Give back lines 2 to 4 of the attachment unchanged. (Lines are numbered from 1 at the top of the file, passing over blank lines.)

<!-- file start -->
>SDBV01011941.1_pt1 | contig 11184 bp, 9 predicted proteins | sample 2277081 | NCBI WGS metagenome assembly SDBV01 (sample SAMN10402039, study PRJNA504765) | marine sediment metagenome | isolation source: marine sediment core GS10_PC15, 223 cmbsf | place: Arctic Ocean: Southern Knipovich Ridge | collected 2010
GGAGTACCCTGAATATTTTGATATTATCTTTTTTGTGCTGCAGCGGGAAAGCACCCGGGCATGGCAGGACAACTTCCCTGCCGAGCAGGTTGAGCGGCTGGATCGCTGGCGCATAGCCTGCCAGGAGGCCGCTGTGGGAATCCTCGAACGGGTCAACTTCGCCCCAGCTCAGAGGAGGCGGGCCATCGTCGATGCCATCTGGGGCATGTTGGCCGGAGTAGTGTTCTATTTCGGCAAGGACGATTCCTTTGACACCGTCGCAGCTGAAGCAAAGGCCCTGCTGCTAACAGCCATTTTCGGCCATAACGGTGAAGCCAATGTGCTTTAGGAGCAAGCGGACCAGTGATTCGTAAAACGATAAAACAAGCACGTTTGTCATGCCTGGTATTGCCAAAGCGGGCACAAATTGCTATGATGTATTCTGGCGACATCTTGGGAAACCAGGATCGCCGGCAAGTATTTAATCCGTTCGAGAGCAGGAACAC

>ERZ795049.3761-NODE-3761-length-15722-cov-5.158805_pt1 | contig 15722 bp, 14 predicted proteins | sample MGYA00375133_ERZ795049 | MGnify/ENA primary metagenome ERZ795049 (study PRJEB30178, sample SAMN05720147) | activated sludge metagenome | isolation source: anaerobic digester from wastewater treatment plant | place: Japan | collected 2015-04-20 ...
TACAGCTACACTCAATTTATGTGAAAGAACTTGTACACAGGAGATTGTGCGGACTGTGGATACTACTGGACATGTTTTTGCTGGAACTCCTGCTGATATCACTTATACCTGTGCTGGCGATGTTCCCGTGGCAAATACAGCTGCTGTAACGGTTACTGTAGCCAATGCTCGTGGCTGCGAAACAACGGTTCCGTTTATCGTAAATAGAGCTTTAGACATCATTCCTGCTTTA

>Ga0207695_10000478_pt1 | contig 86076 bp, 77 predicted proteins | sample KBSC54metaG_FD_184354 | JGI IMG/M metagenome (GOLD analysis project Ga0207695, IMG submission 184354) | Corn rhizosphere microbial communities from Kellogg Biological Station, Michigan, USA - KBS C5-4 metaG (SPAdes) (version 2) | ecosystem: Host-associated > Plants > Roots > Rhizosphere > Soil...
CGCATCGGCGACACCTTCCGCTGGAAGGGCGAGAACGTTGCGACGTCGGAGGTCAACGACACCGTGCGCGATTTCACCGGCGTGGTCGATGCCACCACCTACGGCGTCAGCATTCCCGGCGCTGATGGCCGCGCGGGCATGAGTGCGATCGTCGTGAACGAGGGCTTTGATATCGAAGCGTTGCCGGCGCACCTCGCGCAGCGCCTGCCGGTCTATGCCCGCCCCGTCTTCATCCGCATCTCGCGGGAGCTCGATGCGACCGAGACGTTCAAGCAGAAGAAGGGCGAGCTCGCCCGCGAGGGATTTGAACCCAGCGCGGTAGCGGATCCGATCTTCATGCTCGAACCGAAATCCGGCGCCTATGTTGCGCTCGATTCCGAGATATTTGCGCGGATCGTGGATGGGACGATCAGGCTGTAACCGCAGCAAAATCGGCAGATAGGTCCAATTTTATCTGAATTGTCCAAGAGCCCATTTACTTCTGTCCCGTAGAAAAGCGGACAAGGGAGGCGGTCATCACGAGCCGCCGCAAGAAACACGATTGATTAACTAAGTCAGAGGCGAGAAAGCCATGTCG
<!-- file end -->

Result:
GGAGTACCCTGAATATTTTGATATTATCTTTTTTGTGCTGCAGCGGGAAAGCACCCGGGCATGGCAGGACAACTTCCCTGCCGAGCAGGTTGAGCGGCTGGATCGCTGGCGCATAGCCTGCCAGGAGGCCGCTGTGGGAATCCTCGAACGGGTCAACTTCGCCCCAGCTCAGAGGAGGCGGGCCATCGTCGATGCCATCTGGGGCATGTTGGCCGGAGTAGTGTTCTATTTCGGCAAGGACGATTCCTTTGACACCGTCGCAGCTGAAGCAAAGGCCCTGCTGCTAACAGCCATTTTCGGCCATAACGGTGAAGCCAATGTGCTTTAGGAGCAAGCGGACCAGTGATTCGTAAAACGATAAAACAAGCACGTTTGTCATGCCTGGTATTGCCAAAGCGGGCACAAATTGCTATGATGTATTCTGGCGACATCTTGGGAAACCAGGATCGCCGGCAAGTATTTAATCCGTTCGAGAGCAGGAACAC

>ERZ795049.3761-NODE-3761-length-15722-cov-5.158805_pt1 | contig 15722 bp, 14 predicted proteins | sample MGYA00375133_ERZ795049 | MGnify/ENA primary metagenome ERZ795049 (study PRJEB30178, sample SAMN05720147) | activated sludge metagenome | isolation source: anaerobic digester from wastewater treatment plant | place: Japan | collected 2015-04-20 ...
TACAGCTACACTCAATTTATGTGAAAGAACTTGTACACAGGAGATTGTGCGGACTGTGGATACTACTGGACATGTTTTTGCTGGAACTCCTGCTGATATCACTTATACCTGTGCTGGCGATGTTCCCGTGGCAAATACAGCTGCTGTAACGGTTACTGTAGCCAATGCTCGTGGCTGCGAAACAACGGTTCCGTTTATCGTAAATAGAGCTTTAGACATCATTCCTGCTTTA